The Crowley Ridge Chronicle

Excerpts from an article on The Snowdens in The Crowley Ridge Chronicle (date unknown, estimated circa early 1970’s):

Dreamy summer afternoon at the main house, as seen coming in from the lake.

After Bob Snowden came home from serving in WWI, he went to Horseshoe to learn farming and “while there he boarded with a middle-aged couple. The wife was 60 and the husband 55 years of age. When it was time for Bob to leave and return to Knoxville for his wedding, he gave his landlady a box of candy for her kindness to him. The husband was the jealous type, and Bob found this description would have been an understatement as he mounted his horse to leave, for the man jumped him with a monkey wrench. He managed to get the man into the water, however, knowing that he was afraid of water, and he “just held his head under for a few minutes to cool him off.” At this moment the wife came running out yelling, “If you’ll drown him I’ll give you my last $50.00!”

And this was just the beginning of Bob’s troubles. He had to go overland to Bruins Landing to catch the mail boat so that he could get across the Mississippi River and catch the train for Memphis. As luck would have it there was a “flu” epidemic which complicated matters, since the boatman was sick, and this particular day became the first in about 50 years that the boat did not run. All young Bob could do was secure a boat himself, and row it across the river. He got a boat, jumped in with his suitcase and dog, and long came two men, the Baddour brothers, walking up with packs on their backs. The brothers explained that they had to get across, too, so they all rowed and landed the craft on a sandbar at the south end of the island instead of the north end. This meant that Bob was forced to swim about 200 yards. Although he lost his dog, he did manage to float his suitcase along with him. And even after reaching the other side, he still had to run a mile and a half to catch the train through Memphis and on to Knoxville, and made it to the wedding on time. (The Baddour brothers spent the night on the island.)

Grace recalled that neither she nor Bob knew one thing about living in the country. “I just assumed we would have milk, butter and eggs,” she said. “We would have starved had it not been for two dear neighbors, Dr. Burch and Mr. Gordon, who kept us supplied with food until we could get our own cows and chickens.”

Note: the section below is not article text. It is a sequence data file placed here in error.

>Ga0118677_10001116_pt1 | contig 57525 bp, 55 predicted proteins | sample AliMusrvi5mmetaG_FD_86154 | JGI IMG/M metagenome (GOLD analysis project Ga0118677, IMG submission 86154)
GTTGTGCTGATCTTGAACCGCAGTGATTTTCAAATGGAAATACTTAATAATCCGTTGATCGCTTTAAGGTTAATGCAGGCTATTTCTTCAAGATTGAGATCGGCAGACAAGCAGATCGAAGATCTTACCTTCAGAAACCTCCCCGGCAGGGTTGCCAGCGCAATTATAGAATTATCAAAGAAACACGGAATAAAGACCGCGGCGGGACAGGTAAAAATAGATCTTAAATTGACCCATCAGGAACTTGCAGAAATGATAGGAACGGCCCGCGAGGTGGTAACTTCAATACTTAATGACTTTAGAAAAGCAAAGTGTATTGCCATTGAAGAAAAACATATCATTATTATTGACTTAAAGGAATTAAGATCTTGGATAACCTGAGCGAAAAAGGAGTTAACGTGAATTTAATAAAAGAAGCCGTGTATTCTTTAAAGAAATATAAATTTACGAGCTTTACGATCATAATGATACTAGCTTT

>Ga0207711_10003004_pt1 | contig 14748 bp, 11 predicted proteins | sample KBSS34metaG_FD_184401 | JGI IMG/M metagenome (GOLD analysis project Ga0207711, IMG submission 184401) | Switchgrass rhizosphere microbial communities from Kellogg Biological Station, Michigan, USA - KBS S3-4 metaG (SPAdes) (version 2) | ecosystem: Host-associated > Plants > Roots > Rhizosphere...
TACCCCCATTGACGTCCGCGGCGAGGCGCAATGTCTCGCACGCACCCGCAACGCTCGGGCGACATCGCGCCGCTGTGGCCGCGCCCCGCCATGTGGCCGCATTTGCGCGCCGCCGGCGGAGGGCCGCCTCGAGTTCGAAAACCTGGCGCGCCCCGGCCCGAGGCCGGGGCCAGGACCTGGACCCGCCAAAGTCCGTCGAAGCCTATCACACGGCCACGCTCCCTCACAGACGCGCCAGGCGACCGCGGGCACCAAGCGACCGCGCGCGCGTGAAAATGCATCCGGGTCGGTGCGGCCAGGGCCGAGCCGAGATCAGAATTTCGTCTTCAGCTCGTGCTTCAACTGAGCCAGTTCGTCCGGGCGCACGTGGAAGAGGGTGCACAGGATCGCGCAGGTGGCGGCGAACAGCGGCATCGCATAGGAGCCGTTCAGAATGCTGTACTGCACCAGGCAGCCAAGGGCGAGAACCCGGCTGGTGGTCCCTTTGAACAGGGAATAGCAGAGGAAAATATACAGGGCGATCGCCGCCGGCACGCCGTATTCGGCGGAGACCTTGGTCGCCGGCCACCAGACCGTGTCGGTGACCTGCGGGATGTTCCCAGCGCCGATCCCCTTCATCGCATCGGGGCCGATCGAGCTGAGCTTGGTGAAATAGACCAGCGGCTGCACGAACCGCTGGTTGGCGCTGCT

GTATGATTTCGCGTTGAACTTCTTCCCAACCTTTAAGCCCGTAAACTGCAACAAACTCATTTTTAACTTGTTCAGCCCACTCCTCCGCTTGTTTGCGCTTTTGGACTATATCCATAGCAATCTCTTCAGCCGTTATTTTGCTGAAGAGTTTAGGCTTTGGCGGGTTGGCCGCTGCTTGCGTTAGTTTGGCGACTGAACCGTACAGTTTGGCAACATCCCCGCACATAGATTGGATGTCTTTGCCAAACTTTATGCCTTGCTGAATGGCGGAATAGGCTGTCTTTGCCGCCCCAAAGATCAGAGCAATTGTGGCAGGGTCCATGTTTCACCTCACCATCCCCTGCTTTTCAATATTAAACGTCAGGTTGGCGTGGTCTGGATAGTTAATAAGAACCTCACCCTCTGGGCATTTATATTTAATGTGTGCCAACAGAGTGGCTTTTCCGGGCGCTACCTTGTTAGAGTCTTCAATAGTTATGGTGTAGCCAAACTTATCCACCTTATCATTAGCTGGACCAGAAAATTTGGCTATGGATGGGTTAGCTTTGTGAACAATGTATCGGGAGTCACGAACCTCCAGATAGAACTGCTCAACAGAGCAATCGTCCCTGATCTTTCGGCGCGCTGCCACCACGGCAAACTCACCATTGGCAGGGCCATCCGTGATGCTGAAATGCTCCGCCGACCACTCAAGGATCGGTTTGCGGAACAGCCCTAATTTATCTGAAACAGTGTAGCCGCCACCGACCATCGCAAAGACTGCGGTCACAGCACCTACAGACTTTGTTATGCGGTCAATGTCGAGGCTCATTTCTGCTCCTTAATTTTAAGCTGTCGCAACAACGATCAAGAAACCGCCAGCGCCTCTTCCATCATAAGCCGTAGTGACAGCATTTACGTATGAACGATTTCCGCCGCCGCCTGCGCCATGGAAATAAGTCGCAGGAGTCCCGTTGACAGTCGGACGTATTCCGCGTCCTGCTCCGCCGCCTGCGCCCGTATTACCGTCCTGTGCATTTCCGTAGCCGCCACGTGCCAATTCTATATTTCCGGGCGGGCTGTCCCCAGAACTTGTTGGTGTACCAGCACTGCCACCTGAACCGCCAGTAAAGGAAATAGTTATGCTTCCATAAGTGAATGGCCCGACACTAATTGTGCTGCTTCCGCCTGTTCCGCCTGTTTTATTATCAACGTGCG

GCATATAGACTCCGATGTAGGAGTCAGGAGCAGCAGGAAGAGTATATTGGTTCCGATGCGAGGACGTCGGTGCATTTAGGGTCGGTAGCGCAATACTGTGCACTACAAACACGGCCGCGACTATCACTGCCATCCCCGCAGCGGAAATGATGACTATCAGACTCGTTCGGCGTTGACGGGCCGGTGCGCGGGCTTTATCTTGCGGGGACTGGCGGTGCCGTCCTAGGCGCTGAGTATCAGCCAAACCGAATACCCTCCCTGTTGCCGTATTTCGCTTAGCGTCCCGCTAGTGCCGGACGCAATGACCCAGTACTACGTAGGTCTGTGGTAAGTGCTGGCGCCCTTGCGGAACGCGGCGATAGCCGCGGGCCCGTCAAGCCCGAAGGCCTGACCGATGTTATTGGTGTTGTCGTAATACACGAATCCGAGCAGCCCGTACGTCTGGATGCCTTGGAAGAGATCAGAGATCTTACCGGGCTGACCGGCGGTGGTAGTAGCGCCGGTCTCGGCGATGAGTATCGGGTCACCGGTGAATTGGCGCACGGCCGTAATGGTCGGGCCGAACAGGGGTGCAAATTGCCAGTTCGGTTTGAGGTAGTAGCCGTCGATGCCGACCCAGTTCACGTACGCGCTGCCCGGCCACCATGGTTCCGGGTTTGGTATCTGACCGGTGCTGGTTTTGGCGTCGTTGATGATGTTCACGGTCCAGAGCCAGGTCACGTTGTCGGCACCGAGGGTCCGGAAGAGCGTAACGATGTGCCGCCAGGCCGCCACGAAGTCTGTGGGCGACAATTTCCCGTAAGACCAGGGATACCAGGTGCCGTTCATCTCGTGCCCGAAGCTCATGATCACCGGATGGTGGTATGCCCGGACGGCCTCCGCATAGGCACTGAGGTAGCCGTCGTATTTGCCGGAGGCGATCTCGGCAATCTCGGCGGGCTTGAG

Grace Snowden Reflects on Life in the Junior League

Originally published:  The Junior League’s Sustainer Spotlight

Grace Snowden Reflects on Life in the Junior League

by Susan Robinson

Mrs. Robert B. Snowden enjoys reading through “Good Abode” where “Ashlar Hall”, one of the Snowden family homes, is featured.

“I’ve been a member of the Memphis League since the 1920’s”, says Grace Snowden proudly. “In 1923 we held our first follies. Bob, my husband, was in it and so were the husbands of the other members. We made $10,000.00 – second only to the New York League. Of course this was the first time our League had gone to the public for fundraising. It was quite a success!

“There were so few members in the Junior League then that everyone worked on all of our projects.” Mrs. Snowden has spent many volunteer hours serving as President of the Crippled Children’s Hospital Board, President of the Art Academy Board, a member of the Salvation Army Board and the Board of the Memphis Garden Club.

She was born Grace Mountcastle in Knoxville, Tennessee and moved to Memphis with her husband, Robert Bogardus Snowden. They lived at 1397 Central, “Ashlar Hall”, with his parents and the children. Between the house in Memphis and the plantation at Horseshoe, where she still resides, her young married life was exciting. “There were no roads to the plantation in the twenties so we had to ride down the Mississippi River in a boat to get there, and Ashlar Hall, a funny looking old house, was big enough for all of us. “ The house was designed by her husband’s father, an architecture student at Princeton and built in 1896.

At 85, Mrs. Snowden is a Sustaining member of our League. Along with Harriet Van Vleet, Lucia Vinton, Estelle Wardle and Octavia Evans, our founding members, Mrs. Snowden is here with us to share her memories of our League’s first years. How fortunate we are to have these members to remind us of the graciousness and wisdom of our League’s beginnings.